[whatwg] Proposal: <intent> tag for Web Intents API

Greg Billock gbillock at google.com
Wed Dec 14 13:55:05 PST 2011

Simon Pieters wrote:

> I'm not sure it's a good idea security-wise to have this feature as an
> element. Many sites use black-list based HTML filtering of user input, to
> filter out "bad" stuff like <script> elements. It's easy to argue that
> they are already screwed, but we still have to think about it when adding
> new features to the platform, because there are many such sites. It would
> be easy to inject an <intent> tag to such sites, whereas it is harder to
> call navigator.register*Handler.

It's true that if a site is relying on tag stripping, it might be
easier to inject an
<intent> tag than raw script content. (On the other hand, it seems that such a
site is likely to have other vulnerabilities...) But there's still another big
hurdle between that injection and an attack. (The user must approve the
registration, then perform an action which launches the intent, then select the
service, but let's say those are much smaller hurdles.) Even with
malicious content
chosen by the attacker, the only impact on the target page is
injecting a "window.intent"
object with some opaque (but malicious!) content. Getting the page to execute
that malicious content is the big hurdle. Either you can inject code
into the page
causing this execution, in which case, why bother, or the page is using
window.intent unsafely. This is a concern, but in that case, the
exploit is more easily
accomplished directly, rather than a circuitous route through an
injected <intent> tag.

Another threat model related to this is cross-origin registration. If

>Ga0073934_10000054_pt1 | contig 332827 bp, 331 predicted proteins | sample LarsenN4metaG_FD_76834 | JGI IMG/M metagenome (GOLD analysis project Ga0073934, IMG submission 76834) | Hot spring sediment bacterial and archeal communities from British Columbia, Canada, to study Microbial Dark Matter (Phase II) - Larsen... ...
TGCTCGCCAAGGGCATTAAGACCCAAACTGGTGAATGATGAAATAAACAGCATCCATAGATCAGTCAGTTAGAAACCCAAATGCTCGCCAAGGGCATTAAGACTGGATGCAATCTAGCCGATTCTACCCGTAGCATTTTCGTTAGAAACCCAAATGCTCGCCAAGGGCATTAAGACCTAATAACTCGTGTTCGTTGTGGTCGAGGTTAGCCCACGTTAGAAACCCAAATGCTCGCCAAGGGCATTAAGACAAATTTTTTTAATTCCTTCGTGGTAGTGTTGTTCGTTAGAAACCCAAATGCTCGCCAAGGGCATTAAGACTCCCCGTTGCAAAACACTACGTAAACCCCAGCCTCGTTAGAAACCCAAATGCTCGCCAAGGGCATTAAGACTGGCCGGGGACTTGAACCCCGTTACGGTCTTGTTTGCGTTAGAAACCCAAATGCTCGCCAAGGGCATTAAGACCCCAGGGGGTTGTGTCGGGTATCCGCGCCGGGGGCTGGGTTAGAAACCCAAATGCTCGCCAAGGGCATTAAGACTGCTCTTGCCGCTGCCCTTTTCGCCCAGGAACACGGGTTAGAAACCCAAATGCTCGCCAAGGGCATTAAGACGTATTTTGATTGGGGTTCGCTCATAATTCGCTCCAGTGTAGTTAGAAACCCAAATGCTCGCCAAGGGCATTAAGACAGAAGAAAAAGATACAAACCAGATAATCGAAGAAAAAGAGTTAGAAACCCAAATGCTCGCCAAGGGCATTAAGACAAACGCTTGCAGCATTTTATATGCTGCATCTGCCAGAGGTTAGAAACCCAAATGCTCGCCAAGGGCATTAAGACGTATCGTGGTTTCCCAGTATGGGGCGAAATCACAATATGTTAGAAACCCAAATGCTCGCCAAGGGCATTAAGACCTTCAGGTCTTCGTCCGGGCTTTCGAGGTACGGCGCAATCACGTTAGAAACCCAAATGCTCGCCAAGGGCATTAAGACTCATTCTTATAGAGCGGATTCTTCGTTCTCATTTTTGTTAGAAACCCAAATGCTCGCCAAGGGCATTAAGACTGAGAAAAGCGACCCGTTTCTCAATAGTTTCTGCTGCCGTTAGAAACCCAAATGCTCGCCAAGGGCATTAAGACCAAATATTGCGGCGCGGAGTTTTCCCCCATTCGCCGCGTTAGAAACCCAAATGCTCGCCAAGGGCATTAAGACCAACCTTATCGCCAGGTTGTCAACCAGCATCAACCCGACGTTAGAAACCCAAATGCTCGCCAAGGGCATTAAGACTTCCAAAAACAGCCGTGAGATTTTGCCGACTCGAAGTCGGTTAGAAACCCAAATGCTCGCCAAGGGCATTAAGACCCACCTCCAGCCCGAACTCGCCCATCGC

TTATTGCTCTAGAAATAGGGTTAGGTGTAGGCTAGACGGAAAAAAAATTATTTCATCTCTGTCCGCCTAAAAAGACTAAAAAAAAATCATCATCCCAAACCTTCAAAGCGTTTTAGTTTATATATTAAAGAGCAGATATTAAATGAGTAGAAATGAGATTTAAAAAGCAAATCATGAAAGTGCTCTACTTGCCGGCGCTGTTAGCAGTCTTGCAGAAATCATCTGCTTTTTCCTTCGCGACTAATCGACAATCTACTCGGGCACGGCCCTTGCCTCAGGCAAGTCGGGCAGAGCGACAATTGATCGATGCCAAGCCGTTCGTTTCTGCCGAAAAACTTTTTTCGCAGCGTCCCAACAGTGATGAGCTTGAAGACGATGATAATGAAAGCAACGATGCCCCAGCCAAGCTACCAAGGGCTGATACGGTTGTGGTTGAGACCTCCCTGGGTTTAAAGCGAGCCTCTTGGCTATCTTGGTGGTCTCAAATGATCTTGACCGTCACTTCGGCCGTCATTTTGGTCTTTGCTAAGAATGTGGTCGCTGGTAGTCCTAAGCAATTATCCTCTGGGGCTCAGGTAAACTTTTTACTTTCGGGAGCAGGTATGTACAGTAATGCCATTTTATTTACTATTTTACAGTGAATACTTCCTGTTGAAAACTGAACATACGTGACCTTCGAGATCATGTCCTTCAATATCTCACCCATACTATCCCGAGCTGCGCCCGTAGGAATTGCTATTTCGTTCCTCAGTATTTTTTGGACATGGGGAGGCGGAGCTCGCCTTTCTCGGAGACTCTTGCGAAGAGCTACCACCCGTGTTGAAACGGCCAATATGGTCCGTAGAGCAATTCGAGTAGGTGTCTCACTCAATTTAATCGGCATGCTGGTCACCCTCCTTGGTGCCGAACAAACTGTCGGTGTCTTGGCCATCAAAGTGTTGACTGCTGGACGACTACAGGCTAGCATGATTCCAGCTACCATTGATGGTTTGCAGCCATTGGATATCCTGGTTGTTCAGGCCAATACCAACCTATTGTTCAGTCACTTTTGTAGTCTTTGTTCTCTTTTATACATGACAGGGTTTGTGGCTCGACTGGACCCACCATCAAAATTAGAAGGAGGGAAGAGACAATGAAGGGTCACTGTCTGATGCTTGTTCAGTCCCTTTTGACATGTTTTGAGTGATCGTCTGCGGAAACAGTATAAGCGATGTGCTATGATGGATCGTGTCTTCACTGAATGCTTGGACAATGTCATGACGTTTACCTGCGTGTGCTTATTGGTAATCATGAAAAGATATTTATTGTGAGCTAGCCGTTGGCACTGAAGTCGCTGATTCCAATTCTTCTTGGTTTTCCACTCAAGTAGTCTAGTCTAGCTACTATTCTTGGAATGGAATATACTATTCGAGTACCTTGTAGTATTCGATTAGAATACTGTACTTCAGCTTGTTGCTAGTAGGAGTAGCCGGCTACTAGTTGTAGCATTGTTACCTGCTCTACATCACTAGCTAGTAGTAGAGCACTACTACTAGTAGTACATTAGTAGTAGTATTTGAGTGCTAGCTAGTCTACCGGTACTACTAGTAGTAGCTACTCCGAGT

an <intent> tag can
be injected with a cross-origin service, information about the current
page state could be
leaked to the malicious host by way of that cross-origin url. If the
site is relying on a
blacklist (so, say, <img> tags couldn't be injected), and has a
vulnerability allowing
the gathering of information on the page or the DOM context, then an
<intent> tag
injection is a new vehicle to carry that data to an attacker. Again,
there's a couple more
obstacles: the user would need to approve the registration and then
launch an intent, but
those sound easy to arrange. The real way to combat this is to not
allow cross-origin
service registration.

> Separately, I'm not so happy with having two APIs for the same thing. We
> don't enable anything new, but we double the attack surface, the cost to
> implement and test, authors need to not only learn both, but also need to
> learn (and argue) about which to use, and so forth. register*Handler has
> already been shipped in some browsers.

We've seen some down-sides of the imperative registration approach:
clients ask for
ways to detect if they are registered, which breaks opacity and is, I
think, a bigger
security concern than the above. A declarative registration places the
burden for
maintaining that opacity on the user agent, which is a more
appropriate place for
such burdens. :-)

-Greg Billock

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